iOS, Objective-C, Swift, Design and Whatever Comes in Mind

Overlooked API of the Day: NSOrderedSet

As you know, an Array stores elements while preserving the order of their addition. You also may have learned that Sets are perfect for storing a collection of data where every element is unique. Because of its implementation it is also easy to perform boolean operations on two Sets (like computing the intersection or difference of two Sets). However, Sets will not preserve the order of their elements. What is more, they gain their efficiency only from not remembering information about the order.

This is where NSOrderedSet comes into play. According to Apples documentation, it acts as a Set (containing an element only once) whilst preserving the order of their additions.

Its counterpart NSMutableOrderedSet is the mutable addition to the datatype.

"Overlooked API of the Day: NSOrderedSet".

Overlooked API of the Day: NSCountedSet

Have you ever encountered the issue where you had a sequence of things, you needed the elements only once and must know what elements are duplicates? And how often they occure?

Take a look as NSCountedSet! For example when combining multiple collections (Sets), you can determine which elements are contained multiple times. That technique can be used to calculate the intersection of collections in a straight foreward way 🙃

Apples documentation can be found here.

"Overlooked API of the Day: NSCountedSet".

Advanced Debugging with Xcode and LLDB – Sharing my Notes

I watched the WWDC talk and I would like to share my notes with you. You can find the recording as well as the mentioned script over here.

  • Xcode debug tab can be opened when a breaktpoint is hit via settings > Running > Pauses > check “Show tab named: Debug”
  • po <variable> to get the value of a variable
  • expression <expression> (eg. expression didReachSelectedHeight = true) to execute code at the breaktpoint, useful to always take one branch of an if-else-statement
  • Breakpoints can execute a LLDB command and then continue running. When double-clicked, one can enter the command via “Add Action”. Enabling “Automatically continue after Evaluation” tells the debugger to execute the command and continue to run the program. Combined with the aforementioned point it is possible to (always) take one branch of an if-else-statement whilst debugging.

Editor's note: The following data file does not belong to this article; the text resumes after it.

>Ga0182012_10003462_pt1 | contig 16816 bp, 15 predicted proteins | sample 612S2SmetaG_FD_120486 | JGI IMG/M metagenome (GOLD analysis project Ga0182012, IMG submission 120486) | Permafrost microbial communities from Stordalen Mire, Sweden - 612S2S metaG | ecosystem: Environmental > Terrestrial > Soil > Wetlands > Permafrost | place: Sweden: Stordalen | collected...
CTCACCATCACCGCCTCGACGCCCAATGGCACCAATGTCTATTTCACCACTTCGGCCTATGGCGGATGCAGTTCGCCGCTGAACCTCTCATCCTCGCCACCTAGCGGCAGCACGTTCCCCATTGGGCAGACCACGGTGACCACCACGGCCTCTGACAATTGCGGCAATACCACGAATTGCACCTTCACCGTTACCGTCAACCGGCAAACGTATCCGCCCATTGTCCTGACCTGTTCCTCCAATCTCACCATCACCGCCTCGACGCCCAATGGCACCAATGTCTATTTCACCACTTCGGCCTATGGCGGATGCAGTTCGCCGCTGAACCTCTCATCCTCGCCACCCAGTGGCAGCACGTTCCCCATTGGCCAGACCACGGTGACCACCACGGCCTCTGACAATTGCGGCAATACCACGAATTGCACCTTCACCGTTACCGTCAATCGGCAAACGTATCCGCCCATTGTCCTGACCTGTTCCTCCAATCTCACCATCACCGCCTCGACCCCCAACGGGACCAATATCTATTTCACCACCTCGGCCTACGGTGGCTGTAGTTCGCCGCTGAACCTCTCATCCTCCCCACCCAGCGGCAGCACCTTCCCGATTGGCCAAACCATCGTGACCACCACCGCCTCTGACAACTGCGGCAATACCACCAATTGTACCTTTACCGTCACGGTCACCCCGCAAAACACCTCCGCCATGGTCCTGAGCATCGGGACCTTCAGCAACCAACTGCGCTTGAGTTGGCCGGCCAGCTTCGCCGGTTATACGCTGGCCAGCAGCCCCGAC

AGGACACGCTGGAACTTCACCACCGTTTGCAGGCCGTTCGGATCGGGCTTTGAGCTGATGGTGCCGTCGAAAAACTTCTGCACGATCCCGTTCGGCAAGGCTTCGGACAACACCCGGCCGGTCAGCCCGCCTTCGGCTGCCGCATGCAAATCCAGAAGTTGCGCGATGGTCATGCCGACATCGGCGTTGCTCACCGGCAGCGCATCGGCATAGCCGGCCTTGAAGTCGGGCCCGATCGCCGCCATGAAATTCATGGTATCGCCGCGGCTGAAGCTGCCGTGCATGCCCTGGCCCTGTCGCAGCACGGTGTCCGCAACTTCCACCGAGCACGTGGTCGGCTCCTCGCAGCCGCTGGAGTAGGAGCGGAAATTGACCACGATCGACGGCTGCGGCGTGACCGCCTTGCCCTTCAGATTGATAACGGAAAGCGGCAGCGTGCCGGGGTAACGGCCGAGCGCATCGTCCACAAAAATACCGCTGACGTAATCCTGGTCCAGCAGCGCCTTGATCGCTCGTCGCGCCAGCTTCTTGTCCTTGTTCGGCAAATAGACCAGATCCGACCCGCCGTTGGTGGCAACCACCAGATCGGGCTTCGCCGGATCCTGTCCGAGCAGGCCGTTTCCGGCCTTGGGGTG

• Shortcut the "change>compile>run" workflow by injecting the change directly through LLDB to your running code. Just add another breakpoint and add the code you just inserted to your source file here, too. expression <code you just updated> does the trick that helps to tighten the workflow.
  • Debug navigator > add symbol > "add symbolic breakpoint" to add breakpoints to framework's code. For example [UILabel setText:] to add a breakpoint that hits every time a labels text is changed. Resolving the methods name succeeded when a text like “in UIKitCore” appears beside your new breakpoint. When this breakpoint hits, one can
    • po $arg1 to print the receiver of the Objective-C message (the UILabel in this case).
    • po (SEL)$arg2 to print the selector that is sent to the object.
    • po $arg3 to print the first argument passed into the method.
  • In a breakpoint, another breakpoint can be set dynamically with breakpoint set --one-shot true -name [UILabel setText:] (one shot breakpoint: only exists until it is triggered and then removed). Useful to “enable” a breakpoint only after a given part of code is executed, for example when the text of a label is updated in the following code.
  • Change the instruction pointer while the execution is paused by grabbing the grab-handle left besides “Thread 1: breakpoint…” in the green bar.
  • thread jump --by 1 tells the debugger to jump one code line ahead when the breakpoint is hit. Useful to skip code or execute different code by adding another action to the breakpoint.
  • Adding a breakpoint to a variable declaration will pause execution every time the variable is accessed.
  • po <variable> uses the debugDescription method of an object, p <variable> is more verbose in some cases.
  • Watchpoints pause the execution every time the value of a variable is changed. They can be added by right-clicking on the variable in the left side of the debugger pane. They appear below regular breakpoints in Xcode's navigator.
  • expression -l objc -O -- [’self.view' recursiveDescription] will print the description of the view as well as all contained subviews. It is an internal Objective-C method and can not be called using Swift. “’“ around self.view will tell the debugger to evaluate this expression first.
  • Printing the content of memory addresses like po 0x67aef7891 will not work using swift. One must use expression -l objc -O -- po 0x67aef7891​. A handy way to create a shortcut is by typing command alias poc expression -l objc -O --. Now it is possible to type poc 0x67aef7891.
  • In Swift, you can also use po unsafeBitcast(0x2d34bd25, to: YourView.self) instead of using Objective-C evaluation. You can even chain expressions together, like po unsafeBitcast(0x2d34bd25, to: YourView.self).center.y = 300. When a UIView property is changed in this way, one need to tell CoreAnimation to update its frame buffer, as the execution is currently paused: expression CATransaction.flush()
  • A python script that changes properties of the view using the debugger is presented. To use commands provided by this script, open ~/.lldbinit in you home directory and add command script import ~/nudge.py. You can also define your previously created aliases there.
  • Using the nudge tool, one can live update positions of views by using the debugger.

"Advanced Debugging with Xcode and LLDB – Sharing my Notes".